Boolit Grand Master
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    In the FWIW department, the top end of the standard pressure range for a 38 Special and 158 grain bullet is 4.7 grains Unique. Max Plus P is 5.3 grains Unique. The load is therefore likely higher than standard pressure but not to the top of the Plus P range.

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    Boolit Buddy curioushooter's Avatar
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    Lyman manual puts the 358156 (has check design near same weight and oal) at 5.1 grains unique as max for 38spl, 5.4 for +p. That's the best data I have.

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    Boolit Buddy curioushooter's Avatar
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    91-6-3 is the hardest allot that isn't overly brittle. If you add more antimony I observed fracturing of the mushroom and loss of weight. Adding more tin hardens it little and adds expense. Thin tin in this alloy already costs more than the lead. If you don't mind loss of weight not an issue, but I eat this stuff. I am a semi-pro game processor and there is a reason why I prefer 99% weight retention.

  6. #6
    Boolit Buddy curioushooter's Avatar
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    That NOE 360-182-WFNGC at 1,700 fps is a well-balanced load that is most certainly worthy of any white-tailed deer that it is aimed at.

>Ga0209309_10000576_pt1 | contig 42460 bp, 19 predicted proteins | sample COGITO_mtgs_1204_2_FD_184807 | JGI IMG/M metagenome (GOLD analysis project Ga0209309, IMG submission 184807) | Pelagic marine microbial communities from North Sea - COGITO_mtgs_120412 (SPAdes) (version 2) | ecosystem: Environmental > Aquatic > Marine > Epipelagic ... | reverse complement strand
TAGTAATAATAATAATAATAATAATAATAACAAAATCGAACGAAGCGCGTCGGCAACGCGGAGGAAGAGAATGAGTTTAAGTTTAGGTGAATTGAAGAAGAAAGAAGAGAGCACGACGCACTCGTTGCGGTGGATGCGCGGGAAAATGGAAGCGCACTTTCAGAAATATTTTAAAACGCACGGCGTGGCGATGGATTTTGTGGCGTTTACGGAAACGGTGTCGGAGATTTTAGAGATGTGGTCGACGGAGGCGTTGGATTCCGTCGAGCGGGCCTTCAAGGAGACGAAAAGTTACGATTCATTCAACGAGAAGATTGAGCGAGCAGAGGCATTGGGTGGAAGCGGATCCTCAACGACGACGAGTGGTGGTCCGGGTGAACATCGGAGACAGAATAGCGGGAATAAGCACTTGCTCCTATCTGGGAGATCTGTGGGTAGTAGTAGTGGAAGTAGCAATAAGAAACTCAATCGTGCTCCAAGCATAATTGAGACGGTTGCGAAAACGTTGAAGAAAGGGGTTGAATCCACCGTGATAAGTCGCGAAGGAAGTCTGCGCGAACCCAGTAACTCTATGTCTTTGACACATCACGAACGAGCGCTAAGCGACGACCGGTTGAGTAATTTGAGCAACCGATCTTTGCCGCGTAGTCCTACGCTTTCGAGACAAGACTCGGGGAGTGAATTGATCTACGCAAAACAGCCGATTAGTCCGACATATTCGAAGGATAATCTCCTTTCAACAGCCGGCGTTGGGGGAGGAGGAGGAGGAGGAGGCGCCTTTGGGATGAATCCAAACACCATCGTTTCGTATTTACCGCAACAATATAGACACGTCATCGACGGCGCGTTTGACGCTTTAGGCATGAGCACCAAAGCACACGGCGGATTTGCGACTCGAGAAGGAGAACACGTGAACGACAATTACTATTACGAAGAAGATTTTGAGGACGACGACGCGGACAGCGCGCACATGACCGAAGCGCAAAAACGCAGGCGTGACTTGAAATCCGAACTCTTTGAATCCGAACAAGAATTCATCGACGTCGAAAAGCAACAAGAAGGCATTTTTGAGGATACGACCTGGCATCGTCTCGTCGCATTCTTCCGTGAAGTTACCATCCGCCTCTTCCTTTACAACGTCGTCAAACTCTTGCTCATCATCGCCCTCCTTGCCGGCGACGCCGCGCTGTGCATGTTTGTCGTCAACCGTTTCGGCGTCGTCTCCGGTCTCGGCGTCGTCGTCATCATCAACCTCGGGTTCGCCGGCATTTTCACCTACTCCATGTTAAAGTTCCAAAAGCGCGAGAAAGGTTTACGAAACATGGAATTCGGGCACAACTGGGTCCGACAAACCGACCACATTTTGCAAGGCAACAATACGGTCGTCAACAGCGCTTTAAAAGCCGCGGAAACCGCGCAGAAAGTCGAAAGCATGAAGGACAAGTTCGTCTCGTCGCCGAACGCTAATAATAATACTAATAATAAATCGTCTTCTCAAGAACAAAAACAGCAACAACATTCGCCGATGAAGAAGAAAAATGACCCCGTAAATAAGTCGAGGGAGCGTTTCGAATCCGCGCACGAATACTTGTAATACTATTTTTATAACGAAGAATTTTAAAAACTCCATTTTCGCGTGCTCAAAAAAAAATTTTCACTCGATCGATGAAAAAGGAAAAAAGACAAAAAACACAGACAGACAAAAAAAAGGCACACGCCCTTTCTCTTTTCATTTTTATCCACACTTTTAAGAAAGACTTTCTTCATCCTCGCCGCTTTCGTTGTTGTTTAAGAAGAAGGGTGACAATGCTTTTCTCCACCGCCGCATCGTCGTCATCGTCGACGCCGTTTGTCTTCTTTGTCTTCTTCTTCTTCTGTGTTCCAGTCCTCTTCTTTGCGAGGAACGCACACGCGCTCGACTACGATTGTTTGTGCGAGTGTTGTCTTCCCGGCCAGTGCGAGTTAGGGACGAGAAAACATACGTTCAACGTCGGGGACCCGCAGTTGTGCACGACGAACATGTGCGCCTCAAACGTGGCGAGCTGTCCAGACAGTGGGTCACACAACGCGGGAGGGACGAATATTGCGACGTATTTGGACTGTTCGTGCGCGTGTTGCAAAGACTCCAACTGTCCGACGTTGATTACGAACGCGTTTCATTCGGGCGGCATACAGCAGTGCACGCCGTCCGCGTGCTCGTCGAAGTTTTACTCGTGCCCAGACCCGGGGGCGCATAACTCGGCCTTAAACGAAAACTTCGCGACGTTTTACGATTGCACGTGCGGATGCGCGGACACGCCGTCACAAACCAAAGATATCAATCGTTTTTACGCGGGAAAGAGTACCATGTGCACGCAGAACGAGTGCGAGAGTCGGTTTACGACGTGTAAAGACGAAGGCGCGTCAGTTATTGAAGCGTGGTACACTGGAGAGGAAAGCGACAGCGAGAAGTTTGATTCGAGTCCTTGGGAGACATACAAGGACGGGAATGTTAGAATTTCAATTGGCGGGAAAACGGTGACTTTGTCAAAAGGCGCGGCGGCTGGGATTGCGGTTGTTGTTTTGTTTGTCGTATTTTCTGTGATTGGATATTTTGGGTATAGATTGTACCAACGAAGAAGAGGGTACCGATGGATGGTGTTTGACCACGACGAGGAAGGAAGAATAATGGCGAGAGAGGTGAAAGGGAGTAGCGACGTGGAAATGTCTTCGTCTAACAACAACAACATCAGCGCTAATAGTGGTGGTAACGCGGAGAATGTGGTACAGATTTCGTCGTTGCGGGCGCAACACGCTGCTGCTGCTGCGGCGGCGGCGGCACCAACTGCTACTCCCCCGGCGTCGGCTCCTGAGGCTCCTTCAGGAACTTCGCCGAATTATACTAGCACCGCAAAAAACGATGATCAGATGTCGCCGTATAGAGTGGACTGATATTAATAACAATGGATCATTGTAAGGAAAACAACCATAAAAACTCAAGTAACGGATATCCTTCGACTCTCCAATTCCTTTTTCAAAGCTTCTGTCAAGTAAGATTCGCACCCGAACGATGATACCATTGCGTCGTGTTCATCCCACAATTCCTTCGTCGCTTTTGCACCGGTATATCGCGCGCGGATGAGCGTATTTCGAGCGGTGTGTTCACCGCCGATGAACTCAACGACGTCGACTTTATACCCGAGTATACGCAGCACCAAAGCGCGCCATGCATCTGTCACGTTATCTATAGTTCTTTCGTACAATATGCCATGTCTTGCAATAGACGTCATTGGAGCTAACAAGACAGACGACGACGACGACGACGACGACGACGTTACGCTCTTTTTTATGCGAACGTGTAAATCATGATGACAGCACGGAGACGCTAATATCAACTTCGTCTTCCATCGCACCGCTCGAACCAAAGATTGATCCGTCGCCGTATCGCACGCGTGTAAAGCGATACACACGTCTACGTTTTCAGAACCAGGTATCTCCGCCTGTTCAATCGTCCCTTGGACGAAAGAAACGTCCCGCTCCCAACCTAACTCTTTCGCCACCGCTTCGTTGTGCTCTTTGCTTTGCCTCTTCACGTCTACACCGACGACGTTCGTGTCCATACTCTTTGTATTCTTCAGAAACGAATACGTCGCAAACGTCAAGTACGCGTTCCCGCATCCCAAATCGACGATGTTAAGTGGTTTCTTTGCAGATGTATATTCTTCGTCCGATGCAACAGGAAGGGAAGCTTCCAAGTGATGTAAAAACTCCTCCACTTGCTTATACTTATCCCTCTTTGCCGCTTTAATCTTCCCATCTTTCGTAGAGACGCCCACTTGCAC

Well, inside 100 yards at least. I've not yet established the lower velocity threshold at which the bullet performs like an icepick. I know that at 1200 fps it's an icepick with the 358 hammer bullet flat point. I am going to try some loads that will put me at 1300-1500 and see where the performance falls apart.

  7. #7
    Boolit Grand Master
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    More recent data is as I have described, including recent Lyman.

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    Boolit Buddy curioushooter's Avatar
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    More recent data is as I have described, including recent Lyman.
    That info is straight from Lyman's 4 cast bullet manual: 358156 to 5.4 grains +p and 5.1 grains for 38SPL. I used 5.0 grains as a max because the Mihec Hammer bullet weighs slightly more (158 grains instead of 155 and my alloy is softer). There is no 5th edition. Where are you getting your data? It is very close.

  9. #9